Java Certification Could Boost Your Web Development Career


I don't know what the billboards gossip about where you're from, but around here they're all about Java. I can't drive from one city to the next without seeing a billboard letting me know that I could earn just buckets of money if I only knew Java, and shouldn't I learn that already?


Well, good news! If you're a Java programmer looking to put another notch in your resume, then Oracle is happy to oblige. Fresh off the presses, Oracle's new Java SE 8 Programmer II Certification is the next tier of their Associate level cert with a similar name. If you're an existing developer who already holds the SE 8 Programmer, jump on this train! It's never going to be cheaper or more relevant than it is now.


For existing Java programmers this is a no-brainer, but what about those who don't know Java? What if you, like me, have only seen the advertisements, felt the allure of those buckets of money, or want to mod Minecraft? And why does everybody seem to want Java developers anyway?


Well, as far as the "why" of things, it's difficult to point to just one thing as the reason that Java has such widespread usage. It's more a combination of things that have made it popular. To begin with, Oracle offers the solution for free, meaning that developers have a powerful, standardized, well-maintained language that they don't even have to pay for. Java also shares much of its syntax with older languages (such as C++), while also managing to simplify them. So high performance, good portability, simplicity of use and free implementation — who wouldn't want to use it?


Actually, any web developer who doesn't want to put their users at risk for a cyberattack might consider alternatives. In addition to its desktop offerings, Java also powers browser plugins (not to be confused with Javascript, a popular language used far more commonly than Java on the web). In-browser, Java is incredibly vulnerable, to the extent that in 2012 Kapersky Lab estimated half of all cyber-attacks were executed by exploiting Java. While Java's security has increased substantially since then, a lot of security experts still recommend restricting Java's access to your browser or deleting it altogether; or at very, very least, being religiously diligent in downloading patches.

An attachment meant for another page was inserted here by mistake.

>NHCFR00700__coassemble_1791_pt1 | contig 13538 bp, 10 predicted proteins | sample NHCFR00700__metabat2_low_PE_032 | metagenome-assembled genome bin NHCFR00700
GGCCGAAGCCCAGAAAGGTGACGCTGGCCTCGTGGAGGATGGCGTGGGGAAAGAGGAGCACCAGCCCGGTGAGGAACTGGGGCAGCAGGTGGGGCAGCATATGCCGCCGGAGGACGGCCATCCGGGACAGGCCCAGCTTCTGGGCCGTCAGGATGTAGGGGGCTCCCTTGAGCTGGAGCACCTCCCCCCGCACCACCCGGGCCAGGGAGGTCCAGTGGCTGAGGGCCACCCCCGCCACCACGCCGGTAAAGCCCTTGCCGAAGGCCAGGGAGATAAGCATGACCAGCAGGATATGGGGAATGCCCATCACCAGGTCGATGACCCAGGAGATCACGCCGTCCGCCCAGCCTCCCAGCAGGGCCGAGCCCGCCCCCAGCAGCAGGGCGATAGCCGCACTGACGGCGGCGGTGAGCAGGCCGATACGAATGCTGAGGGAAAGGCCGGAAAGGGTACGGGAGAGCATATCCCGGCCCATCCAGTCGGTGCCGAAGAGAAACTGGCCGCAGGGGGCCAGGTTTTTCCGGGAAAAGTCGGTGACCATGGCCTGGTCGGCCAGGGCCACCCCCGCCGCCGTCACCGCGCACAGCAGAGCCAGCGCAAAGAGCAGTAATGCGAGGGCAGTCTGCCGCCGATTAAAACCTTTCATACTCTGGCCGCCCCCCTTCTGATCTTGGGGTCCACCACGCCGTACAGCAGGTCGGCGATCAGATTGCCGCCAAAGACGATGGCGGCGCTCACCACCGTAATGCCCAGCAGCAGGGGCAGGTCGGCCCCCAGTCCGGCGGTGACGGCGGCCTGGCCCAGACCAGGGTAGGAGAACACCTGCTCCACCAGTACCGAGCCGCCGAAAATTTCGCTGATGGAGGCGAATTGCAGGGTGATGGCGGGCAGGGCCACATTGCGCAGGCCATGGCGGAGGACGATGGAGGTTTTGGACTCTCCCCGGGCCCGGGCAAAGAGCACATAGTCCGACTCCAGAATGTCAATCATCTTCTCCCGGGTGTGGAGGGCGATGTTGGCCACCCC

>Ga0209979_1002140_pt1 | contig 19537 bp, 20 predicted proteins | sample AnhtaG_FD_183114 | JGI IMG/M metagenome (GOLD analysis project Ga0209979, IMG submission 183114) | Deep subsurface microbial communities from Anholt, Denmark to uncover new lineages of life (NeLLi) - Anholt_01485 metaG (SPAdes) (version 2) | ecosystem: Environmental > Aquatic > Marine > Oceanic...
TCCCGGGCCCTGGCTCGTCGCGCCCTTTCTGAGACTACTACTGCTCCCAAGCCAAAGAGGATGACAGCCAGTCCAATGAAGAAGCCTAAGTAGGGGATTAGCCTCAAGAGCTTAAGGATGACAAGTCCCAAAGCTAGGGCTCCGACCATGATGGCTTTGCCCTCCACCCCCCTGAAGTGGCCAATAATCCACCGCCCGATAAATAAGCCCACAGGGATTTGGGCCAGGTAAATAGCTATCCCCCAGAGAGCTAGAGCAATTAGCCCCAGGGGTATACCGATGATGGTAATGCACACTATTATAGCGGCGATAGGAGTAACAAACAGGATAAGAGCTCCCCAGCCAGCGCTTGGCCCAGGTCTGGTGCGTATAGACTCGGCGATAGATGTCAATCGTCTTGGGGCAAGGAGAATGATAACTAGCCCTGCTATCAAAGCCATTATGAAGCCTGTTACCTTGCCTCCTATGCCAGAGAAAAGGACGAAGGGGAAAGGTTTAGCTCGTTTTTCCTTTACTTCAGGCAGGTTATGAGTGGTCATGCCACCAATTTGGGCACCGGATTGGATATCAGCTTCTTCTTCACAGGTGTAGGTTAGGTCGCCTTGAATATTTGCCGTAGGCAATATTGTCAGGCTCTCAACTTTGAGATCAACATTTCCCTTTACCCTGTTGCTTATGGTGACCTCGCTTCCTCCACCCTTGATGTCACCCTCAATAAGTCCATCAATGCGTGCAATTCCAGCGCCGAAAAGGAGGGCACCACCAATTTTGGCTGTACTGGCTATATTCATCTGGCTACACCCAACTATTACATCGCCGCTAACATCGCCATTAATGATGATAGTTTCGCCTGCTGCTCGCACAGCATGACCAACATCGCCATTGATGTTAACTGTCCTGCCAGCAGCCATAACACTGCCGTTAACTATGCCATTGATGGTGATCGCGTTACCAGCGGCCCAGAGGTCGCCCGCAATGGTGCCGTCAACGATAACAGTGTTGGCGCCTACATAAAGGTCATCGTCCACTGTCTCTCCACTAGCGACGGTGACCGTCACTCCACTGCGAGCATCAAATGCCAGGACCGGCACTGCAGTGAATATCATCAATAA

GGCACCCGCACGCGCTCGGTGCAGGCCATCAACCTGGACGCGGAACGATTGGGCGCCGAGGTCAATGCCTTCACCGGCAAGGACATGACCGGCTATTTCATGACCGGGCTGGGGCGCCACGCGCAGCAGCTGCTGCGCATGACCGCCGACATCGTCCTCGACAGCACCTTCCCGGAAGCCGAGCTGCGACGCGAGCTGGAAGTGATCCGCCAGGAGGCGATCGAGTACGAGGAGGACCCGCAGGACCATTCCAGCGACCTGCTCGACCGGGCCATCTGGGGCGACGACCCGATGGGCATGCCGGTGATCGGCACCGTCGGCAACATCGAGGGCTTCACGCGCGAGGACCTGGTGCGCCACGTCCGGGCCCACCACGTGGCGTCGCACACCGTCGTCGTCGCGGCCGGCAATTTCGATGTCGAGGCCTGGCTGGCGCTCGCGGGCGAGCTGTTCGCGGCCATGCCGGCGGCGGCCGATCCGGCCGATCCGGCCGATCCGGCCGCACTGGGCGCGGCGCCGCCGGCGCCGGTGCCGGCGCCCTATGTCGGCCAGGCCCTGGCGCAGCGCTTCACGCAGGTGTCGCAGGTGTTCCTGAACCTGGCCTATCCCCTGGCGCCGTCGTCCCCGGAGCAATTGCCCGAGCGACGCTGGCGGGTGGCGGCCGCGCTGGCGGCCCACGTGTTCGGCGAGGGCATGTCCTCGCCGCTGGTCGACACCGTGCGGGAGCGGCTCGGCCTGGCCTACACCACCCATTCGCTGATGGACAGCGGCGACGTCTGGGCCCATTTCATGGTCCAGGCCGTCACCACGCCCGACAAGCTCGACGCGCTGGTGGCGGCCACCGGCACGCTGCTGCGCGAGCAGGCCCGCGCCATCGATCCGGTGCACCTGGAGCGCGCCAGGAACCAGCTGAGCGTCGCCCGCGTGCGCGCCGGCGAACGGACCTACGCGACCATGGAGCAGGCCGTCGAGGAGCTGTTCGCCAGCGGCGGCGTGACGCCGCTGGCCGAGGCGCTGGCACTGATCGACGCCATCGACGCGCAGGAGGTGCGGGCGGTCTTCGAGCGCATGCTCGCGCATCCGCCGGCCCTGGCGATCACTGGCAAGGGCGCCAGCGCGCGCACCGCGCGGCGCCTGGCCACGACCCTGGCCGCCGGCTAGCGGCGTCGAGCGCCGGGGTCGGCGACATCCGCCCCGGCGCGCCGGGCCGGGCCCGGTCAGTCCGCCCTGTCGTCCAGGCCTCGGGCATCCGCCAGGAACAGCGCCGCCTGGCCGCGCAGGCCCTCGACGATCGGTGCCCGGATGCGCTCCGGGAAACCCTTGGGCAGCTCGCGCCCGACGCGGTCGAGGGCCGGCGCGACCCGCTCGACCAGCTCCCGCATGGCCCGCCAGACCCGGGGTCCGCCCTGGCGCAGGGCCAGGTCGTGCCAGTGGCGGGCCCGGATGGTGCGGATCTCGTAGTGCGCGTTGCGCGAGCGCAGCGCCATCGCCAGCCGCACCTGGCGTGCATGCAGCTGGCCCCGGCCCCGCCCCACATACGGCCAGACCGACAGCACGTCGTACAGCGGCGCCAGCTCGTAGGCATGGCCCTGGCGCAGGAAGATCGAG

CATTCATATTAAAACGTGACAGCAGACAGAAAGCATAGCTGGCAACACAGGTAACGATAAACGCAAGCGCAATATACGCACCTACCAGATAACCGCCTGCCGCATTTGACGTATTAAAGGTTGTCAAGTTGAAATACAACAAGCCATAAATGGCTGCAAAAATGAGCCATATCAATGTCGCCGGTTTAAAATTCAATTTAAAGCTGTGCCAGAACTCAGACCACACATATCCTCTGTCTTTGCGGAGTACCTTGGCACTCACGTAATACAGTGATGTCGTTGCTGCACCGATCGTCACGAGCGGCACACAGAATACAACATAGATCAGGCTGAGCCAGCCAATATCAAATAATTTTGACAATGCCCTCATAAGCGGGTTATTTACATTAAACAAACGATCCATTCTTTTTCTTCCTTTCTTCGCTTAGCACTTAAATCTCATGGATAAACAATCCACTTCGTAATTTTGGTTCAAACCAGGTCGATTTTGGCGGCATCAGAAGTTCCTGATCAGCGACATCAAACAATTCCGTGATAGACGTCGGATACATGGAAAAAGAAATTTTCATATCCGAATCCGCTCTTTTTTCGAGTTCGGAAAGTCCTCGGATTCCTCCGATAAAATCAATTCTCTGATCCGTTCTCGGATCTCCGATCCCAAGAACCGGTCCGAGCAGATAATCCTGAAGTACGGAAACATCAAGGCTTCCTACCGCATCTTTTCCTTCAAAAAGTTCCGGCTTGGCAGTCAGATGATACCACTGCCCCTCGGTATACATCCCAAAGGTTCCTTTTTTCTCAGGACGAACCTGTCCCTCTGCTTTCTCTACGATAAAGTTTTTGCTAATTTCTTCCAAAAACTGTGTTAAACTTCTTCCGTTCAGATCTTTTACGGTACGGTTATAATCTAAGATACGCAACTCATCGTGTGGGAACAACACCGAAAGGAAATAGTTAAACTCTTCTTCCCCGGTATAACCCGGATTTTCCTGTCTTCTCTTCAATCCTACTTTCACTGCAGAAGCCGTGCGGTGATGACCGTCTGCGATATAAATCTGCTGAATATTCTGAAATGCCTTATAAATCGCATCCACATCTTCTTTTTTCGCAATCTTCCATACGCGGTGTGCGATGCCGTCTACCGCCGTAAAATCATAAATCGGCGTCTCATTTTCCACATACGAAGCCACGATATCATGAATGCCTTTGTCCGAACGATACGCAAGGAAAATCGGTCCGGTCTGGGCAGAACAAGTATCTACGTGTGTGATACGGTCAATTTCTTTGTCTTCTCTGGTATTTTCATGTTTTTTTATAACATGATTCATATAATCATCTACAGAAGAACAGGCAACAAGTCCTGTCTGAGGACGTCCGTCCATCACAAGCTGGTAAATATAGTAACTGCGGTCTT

As far as that last option goes, at least, Oracle is trying to help. Java 8 (the latest version, for which the new cert is being tested) features an auto-updater, which developers hope will help keep users secure.


Bottom line: Java is a cheap, powerful programming language that's a decent choice for most work short of web-development, and also it runs Minecraft. So, let's get back to the cert. The Java SE 8 Programmer II is still in Beta right now, which means you can get it for just $50. The exam is administered at Pearson VUE testing centers and typically consists of between 150 and 225 multiple-choice questions, and applicants can expect to spend somewhere between 2.5 and 3.5 hours at the testing center to take it.


And just in case I didn't make this clear, this is a professional-level cert, meaning that you'll need the Oracle Certified Associate Java SE 8 Programmer certificate to play ball. Oracle also provides training to help prepare for the exam in a few different formats, so if you're feeling a little rusty and a bit wealthy you can get help straight from the cert's source.


And as soon as you're finished I'll let you help me with my mod, completely free of charge. That, my friends, is the power of being certified.


Would you like more insight into the history of hacking? Check out Calvin's other articles about historical hackery:
About the Author
David Telford

David Telford is a short-attention-span renaissance man and university student. His current project is the card game MatchTags, which you can find on Facebook and Kickstarter.